• Rusty Shackleford

          I buy parts of this and don’t buy others.

          “Indeed standard capitalist theory assumes a certain minimum level of unemployment in order to ensure there is always some downward pressure of labour prices.”
          You would have to define “standard capitalist theory” for the rest of your premise to make any sense.

          Something else to ponder is that a (supposedly) capitalist regime has allowed for many billions of people to survive and thrive compared with hunter gatherers.

        • RedLogix

          Capitalism in various forms has been around since at least the Roman Empire; if not earlier. The seven billion people you are thinking of are a very recent response to the advent of cheap energy (oil) and the high technology that is built upon it.

          I agree there has been a deep mutual synergy at work here. Cheap energy has been like “P for capitalism” greatly intensifying it’s reach and scope… but the cause and effect run one way.

          PS I’m actually no more fond of welfare as we currently know than you are. I’m not defending it…but understanding it properly is crucial to moving beyond it.

          • Draco T Bastard

            Capitalism in various forms has been around since at least the Roman Empire; if not earlier.

            Earliest written records go back to Sumer 5000 years ago.

  13. Rusty Shackleford 13

    I didn’t say they were the same thing (=). Because this isn’t true of all people. But, dependence on the state leads to a feeling of helplessness and leads to attitudes that the state is there to pick you up and dust you off every time you fall down.

    I work for WINZ, I see it every day. “It’s you guys job to find me a job”, is something I hear every day. “How am I supposed to feed my kids?”, this one came from a man who had just finished a season at the works making $1200 a week. The bank statement he presented as proof of his bank account number showed he had spent no less than $300 in various drinking establishments in the month leading up to the end of his contract.

    Many of the people I see are in genuine need through no fault of their own. Most aren’t.

    • RedLogix 13.1

      I work for WINZ

      Maybe you shouldn’t.

      • BernyD 13.1.1

        Sounds like he is disillusioned more than evil to me, and looking for answers that help the people he works with/for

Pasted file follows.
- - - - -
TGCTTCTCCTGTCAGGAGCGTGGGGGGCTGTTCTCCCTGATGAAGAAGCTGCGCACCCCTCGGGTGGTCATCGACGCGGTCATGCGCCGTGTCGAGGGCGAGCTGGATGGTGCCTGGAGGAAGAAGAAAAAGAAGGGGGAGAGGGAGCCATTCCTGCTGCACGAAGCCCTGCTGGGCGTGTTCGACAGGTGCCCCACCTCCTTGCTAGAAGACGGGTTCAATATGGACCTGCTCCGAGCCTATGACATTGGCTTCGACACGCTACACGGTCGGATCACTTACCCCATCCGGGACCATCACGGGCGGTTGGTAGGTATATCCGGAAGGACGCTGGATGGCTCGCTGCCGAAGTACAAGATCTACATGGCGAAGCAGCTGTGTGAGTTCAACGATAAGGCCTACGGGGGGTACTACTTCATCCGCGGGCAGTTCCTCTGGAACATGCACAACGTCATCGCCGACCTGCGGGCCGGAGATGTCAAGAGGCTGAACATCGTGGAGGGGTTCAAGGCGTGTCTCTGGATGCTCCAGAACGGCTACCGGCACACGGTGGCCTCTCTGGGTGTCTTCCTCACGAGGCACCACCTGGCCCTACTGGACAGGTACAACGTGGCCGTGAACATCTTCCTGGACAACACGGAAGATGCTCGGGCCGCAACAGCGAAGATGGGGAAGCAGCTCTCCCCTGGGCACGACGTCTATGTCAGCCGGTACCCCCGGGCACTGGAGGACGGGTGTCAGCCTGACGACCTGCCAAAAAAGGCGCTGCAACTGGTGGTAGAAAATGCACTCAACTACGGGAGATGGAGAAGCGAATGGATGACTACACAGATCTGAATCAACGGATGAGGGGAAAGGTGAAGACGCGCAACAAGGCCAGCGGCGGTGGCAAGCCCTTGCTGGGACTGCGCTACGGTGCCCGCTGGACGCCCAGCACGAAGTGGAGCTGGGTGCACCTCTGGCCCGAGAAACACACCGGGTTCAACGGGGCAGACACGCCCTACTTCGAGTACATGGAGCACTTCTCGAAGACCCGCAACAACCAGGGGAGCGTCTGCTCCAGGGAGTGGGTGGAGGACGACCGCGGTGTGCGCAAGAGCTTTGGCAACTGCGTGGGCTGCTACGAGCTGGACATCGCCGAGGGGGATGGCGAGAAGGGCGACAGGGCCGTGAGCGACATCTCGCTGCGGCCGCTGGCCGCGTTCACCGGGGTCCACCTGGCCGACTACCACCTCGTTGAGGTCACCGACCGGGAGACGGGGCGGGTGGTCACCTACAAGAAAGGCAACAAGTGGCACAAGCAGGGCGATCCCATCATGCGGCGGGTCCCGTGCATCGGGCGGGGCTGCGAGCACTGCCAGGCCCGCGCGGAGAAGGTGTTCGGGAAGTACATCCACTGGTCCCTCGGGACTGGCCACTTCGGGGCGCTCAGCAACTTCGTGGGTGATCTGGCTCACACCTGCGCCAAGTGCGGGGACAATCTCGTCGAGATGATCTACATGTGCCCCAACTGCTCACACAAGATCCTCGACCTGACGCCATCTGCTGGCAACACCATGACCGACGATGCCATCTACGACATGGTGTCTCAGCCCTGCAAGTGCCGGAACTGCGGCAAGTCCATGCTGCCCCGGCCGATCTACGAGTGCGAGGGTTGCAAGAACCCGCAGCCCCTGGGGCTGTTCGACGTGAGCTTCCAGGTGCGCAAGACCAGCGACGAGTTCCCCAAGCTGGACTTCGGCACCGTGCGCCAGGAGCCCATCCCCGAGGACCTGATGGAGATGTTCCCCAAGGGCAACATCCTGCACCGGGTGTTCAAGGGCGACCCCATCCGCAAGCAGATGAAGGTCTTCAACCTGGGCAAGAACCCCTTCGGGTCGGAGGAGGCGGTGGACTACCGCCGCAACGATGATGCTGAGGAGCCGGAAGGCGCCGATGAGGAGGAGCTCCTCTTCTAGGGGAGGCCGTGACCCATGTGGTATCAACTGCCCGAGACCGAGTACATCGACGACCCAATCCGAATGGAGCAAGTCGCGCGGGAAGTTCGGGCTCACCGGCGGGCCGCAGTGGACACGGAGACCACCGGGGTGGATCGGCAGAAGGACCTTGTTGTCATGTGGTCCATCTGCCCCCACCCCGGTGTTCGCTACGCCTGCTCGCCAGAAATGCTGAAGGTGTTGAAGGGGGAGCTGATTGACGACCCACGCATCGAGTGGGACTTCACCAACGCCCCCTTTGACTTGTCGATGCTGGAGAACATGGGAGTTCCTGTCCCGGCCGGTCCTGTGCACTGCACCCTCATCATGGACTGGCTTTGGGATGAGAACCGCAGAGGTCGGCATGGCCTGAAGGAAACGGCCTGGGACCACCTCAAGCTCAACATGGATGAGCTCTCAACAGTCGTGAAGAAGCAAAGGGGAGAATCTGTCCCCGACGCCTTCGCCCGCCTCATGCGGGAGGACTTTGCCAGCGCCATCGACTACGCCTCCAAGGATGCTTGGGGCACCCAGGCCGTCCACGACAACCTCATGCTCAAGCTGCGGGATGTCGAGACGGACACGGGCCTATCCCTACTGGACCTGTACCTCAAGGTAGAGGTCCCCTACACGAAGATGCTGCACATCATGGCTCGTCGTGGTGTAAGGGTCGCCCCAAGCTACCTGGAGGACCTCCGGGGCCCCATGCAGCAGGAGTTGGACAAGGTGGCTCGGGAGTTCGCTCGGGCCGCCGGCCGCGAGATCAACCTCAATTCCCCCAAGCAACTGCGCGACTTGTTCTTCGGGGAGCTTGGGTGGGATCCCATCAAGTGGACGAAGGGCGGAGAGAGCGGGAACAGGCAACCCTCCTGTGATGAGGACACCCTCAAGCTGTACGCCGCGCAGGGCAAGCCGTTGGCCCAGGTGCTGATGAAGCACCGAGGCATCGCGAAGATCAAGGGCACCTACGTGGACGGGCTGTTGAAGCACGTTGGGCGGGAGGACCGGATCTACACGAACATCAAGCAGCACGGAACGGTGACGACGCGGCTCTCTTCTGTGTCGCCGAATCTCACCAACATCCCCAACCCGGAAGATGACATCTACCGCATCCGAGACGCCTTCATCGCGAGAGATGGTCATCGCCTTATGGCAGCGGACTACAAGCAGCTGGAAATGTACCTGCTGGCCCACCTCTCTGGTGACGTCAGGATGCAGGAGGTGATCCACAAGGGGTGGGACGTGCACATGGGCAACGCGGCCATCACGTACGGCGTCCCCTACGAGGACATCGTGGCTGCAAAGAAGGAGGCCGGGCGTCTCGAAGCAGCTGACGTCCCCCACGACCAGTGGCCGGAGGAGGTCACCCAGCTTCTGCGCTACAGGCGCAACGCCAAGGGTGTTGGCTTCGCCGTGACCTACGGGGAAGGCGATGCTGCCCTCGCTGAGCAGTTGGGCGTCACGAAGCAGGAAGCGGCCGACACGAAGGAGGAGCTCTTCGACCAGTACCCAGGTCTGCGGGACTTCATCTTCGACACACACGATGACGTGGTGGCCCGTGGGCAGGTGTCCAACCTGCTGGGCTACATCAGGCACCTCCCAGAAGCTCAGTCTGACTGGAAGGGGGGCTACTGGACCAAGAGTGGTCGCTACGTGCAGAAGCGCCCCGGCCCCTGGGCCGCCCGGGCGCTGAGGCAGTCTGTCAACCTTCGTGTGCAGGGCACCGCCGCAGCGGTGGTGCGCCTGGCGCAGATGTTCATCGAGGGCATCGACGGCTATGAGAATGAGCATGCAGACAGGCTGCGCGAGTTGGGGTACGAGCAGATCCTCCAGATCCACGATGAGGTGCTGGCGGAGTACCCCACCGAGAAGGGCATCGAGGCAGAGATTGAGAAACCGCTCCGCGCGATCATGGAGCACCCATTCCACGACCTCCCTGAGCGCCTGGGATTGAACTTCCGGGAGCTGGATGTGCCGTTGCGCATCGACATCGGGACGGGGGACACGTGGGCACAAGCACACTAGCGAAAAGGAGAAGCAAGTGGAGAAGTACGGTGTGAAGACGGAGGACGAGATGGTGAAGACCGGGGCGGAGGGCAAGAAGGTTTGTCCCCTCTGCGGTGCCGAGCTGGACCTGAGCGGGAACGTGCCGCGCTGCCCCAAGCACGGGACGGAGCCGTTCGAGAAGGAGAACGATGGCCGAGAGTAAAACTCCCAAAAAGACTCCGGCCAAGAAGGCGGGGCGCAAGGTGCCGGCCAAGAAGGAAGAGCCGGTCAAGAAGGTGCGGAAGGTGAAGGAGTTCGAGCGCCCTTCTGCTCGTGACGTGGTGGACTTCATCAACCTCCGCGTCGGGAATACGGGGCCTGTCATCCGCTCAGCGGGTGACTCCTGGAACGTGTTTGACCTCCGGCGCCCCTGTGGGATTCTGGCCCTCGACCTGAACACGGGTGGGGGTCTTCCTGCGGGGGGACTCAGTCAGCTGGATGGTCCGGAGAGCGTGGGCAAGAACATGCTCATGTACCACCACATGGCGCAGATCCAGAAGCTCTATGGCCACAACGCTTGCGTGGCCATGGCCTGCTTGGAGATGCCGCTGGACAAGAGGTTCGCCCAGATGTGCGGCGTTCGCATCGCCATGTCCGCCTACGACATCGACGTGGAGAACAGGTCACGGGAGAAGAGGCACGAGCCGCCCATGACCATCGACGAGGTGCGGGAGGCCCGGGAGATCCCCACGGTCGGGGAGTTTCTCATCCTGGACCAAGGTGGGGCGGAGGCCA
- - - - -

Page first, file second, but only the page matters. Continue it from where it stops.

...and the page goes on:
• BernyD 13.2

      Still we can’t tell them how to live their lives, civilisation needs to cater to all people.
      While someone like yourself may see it in a black and white way, which is your job
      Why would you stop drinking with your mates if you are earning a good wage ?

      I understand that feeling of helplessness , but it’s not the benefit that causes it surely ?

      • Rusty Shackleford 13.2.1

        “Still we can’t tell them how to live their lives,”
        100% agree.
        “civilisation needs to cater to all people.”
        100% disagree. Who is catering to me? I don’t want a lot of the stuff that is bought with the tax money I’m forced to give up every fortnight. If you try to cater to everyone, you end up catering to nobody.

        “While someone like yourself may see it in a black and white way, which is your job
        Why would you stop drinking with your mates if you are earning a good wage ?”
        erm… because in three weeks you won’t have that wage coming in anymore and you will still have kids to feed.

        “I understand that feeling of helplessness , but it’s not the benefit that causes it surely ?”
        Maybe not. But, it doesn’t do anything to alleviate that helplessness, either.

        • BernyD

          Fair enough, but allowing for everyone means you too.
          And catering to nobody simply isn’t true, It sounds cool, but not true in my opinion.

        • McFlock

          100% disagree. Who is catering to me? I don’t want a lot of the stuff that is bought with the tax money I’m forced to give up every fortnight. If you try to cater to everyone, you end up catering to nobody.

          You’ve got a job in this economy and you’re compaining that you’re hard done by?
          A government job, no less? So you’re living off the proceeds of “theft”?

    • prism 13.3

      I hope you told him that only the wealthy can afford to drink like that. Poor people get caught up in NZs drinking culture which is encouraged by lax laws which can’t be authoritative because weak-kneed politicians can’t set limits on alcohol consumption. Attention to limiting drinking times and early bottle store closing would start breaking the rampant drinking culture. It’s an addiction and irrational and playing stern authority figure isn’t enough. What workshops have WINZ got organised for helping such addicted people?

      • Rusty Shackleford 13.3.1

        If you are worried about the price (in dollar terms) of drinking, why not advocate for eliminating the excise tax?

        “…politicians can’t set limits on alcohol consumption.”